May 22, 2009

Take Courage

Here's an interesting happening. Early this morning Mary and I were both writing blog posts to be posted today. We had not spoken to each other. We had not consulted in any way. But we are both filled with the same Holy Spirit who moves us in the necessary direction to accomplish the goals of Almighty God. I am going to post Mary’s post and mine together here, as I think God is saying much the same thing to both of us at exactly the same time.

Praise be to God!

Take Courage

Mary Fuller

Acts 27:21–25

No one had eaten for a long time. Finally, Paul called the crew together and said, “Men, you should have listened to me in the first place and not left Fair Havens. You would have avoided all this injury and loss. But take courage! None of you will lose your lives, even though the ship will go down. For last night an angel of the God to whom I belong and whom I serve stood beside me, and he said, ‘Don’t be afraid, Paul, for you will surely stand trial before Caesar! What’s more, God in his goodness has granted safety to everyone sailing with you.’ So take courage! For I believe God. It will be just as he said. But we will be shipwrecked on an island.”

In my scripture reading this morning, I read about Paul’s shipwreck on Malta and the events leading up to it. A particular segment popped out at me as if it were a three-dimensional object against a two-dimensional setting. Beginning in Acts 27:21 (in the callout box)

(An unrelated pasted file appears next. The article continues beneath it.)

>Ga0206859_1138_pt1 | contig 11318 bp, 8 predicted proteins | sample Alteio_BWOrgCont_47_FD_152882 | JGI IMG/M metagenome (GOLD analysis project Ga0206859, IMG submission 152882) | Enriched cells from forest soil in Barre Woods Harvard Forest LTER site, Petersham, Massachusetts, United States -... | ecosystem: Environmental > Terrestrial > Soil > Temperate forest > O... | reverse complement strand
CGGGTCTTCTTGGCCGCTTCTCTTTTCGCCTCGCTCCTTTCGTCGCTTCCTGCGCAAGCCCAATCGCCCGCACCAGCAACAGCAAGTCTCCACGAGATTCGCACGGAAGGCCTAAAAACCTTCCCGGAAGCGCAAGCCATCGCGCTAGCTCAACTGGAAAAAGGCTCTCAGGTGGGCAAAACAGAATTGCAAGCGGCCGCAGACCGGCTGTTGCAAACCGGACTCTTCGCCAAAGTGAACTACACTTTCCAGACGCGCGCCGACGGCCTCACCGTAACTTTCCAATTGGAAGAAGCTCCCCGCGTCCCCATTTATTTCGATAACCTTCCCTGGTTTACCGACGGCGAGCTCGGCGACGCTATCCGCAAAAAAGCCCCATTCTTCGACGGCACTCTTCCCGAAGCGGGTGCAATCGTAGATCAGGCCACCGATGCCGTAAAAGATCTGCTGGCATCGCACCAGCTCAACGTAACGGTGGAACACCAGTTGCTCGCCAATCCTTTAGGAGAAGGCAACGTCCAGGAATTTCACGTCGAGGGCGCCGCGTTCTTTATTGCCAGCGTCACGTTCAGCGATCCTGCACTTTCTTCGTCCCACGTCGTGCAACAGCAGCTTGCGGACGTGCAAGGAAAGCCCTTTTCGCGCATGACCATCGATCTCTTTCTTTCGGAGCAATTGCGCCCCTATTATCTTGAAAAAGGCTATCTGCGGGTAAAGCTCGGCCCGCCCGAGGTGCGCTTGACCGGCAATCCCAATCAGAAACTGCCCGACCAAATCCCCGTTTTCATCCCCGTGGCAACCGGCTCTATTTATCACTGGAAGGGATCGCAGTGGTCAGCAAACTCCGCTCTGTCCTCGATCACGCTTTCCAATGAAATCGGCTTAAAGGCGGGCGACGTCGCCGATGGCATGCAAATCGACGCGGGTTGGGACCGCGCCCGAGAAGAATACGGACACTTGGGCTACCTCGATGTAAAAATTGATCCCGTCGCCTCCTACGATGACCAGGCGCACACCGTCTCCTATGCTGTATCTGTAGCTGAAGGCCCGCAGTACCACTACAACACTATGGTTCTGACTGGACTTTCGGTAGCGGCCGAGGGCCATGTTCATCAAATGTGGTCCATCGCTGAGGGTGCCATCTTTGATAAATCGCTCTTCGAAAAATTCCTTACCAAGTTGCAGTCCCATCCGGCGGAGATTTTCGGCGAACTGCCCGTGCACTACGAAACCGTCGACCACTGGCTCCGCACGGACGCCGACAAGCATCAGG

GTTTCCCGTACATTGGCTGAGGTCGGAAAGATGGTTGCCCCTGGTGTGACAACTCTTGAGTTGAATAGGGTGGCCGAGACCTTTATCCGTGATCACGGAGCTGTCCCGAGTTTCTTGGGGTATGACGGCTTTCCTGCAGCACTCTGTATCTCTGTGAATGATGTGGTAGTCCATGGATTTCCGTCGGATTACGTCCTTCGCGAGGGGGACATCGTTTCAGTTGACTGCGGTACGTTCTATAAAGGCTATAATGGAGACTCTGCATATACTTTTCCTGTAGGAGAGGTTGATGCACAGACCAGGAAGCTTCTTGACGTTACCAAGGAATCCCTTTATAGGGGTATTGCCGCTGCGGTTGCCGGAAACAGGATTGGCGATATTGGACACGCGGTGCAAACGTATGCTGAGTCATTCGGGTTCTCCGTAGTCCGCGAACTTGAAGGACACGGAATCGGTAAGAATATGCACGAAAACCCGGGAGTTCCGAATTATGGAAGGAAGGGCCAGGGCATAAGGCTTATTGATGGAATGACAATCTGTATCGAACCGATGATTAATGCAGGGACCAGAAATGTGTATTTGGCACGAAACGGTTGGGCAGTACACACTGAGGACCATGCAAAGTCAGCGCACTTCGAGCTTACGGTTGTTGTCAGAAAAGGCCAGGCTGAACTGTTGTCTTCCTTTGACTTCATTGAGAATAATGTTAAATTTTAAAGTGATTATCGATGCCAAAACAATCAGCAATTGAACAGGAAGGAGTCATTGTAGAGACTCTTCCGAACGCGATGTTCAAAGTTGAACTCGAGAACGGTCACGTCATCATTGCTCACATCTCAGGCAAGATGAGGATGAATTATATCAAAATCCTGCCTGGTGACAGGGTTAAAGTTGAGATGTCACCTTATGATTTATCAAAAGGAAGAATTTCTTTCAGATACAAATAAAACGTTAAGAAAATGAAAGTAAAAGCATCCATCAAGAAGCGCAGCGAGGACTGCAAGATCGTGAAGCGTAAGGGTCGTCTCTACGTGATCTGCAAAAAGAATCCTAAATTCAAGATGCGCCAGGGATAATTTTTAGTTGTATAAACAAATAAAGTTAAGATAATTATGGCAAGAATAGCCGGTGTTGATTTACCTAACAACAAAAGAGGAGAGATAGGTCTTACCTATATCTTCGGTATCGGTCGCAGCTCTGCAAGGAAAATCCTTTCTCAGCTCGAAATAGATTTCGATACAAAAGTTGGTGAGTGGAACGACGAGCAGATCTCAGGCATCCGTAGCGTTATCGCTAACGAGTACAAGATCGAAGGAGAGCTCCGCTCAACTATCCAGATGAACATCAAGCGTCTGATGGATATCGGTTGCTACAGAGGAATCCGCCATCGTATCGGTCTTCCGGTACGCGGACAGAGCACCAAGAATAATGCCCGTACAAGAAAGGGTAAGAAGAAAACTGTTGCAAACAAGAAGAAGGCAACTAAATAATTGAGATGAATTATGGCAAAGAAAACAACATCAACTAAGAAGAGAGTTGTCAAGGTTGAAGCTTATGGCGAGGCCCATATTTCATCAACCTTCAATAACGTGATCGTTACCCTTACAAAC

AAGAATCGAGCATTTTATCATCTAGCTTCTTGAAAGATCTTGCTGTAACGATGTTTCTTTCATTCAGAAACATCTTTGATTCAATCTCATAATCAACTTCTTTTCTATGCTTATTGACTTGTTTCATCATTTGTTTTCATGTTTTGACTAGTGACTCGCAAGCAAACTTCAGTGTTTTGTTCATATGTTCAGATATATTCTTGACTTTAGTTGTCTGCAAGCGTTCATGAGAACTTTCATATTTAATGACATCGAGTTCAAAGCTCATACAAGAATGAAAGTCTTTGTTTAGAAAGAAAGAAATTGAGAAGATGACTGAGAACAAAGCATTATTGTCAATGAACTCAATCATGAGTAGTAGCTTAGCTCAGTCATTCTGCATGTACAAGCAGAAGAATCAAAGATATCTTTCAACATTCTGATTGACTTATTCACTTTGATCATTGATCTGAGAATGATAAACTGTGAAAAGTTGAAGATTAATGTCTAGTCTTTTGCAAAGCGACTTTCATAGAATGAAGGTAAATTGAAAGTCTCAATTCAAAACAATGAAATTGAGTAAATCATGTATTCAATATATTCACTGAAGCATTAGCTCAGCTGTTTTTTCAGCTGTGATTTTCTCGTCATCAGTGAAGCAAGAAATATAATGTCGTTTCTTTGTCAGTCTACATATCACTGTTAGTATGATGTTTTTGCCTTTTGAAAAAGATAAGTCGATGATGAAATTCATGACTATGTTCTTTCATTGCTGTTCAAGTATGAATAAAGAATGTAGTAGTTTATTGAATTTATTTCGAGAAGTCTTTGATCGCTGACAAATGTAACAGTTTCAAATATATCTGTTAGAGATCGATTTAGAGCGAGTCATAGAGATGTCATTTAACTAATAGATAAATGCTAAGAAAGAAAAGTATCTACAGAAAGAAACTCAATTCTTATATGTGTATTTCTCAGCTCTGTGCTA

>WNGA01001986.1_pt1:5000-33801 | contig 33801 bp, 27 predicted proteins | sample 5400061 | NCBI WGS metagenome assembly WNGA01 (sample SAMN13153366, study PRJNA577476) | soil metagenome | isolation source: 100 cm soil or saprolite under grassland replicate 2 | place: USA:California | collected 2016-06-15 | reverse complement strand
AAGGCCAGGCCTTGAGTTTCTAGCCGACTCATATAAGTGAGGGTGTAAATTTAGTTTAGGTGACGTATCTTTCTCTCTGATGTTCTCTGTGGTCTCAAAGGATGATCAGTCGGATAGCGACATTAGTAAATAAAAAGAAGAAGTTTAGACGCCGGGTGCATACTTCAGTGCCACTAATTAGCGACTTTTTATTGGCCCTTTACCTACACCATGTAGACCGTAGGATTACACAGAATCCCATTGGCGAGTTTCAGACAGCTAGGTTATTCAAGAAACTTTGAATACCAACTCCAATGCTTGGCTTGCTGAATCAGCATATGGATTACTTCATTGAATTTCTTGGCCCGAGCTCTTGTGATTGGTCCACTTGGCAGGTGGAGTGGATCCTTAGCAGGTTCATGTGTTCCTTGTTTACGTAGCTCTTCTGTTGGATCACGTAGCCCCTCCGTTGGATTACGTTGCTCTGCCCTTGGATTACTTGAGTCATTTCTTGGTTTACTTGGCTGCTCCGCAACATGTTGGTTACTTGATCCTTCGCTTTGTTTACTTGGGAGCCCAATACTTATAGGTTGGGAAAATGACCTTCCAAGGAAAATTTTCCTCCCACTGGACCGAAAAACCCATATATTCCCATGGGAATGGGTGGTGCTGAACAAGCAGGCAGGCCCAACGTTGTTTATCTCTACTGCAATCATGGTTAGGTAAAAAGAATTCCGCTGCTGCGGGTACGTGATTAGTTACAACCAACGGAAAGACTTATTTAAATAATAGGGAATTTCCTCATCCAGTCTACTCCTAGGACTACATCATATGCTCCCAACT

Suddenly I saw Paul in a new light (no, I’m not on my own road to Damascus). Paul was terrified. His faith was in a weakened condition. Why? Because in the verse just before this Paul says, “until at last all hope was gone.” Even Paul despaired of his life. But wait, wasn’t he hoping for heaven? Wouldn’t that have been a good thing?

You see, I’m coming to realize something about the apostle Paul as I’ve been studying him recently. Paul had a “dream” to go to Rome. He’d been to some mighty cool places on his missionary journeys, but he really wanted to go to Rome, the center of the Roman empire. I don’t think this was a spiritual desire, but a physical, emotional one. I think that’s why even our dear apostle Paul had lost hope.

But what does God do for his faithful servant Paul? Does God rebuke him? No, instead, God sends a messenger to Paul to say, “Look, Paul, I know you have your heart set on Rome, and you will get there, but I have this Divine Delay right now. Don’t be afraid, BUT TAKE COURAGE, you will get to Rome.” WOW!!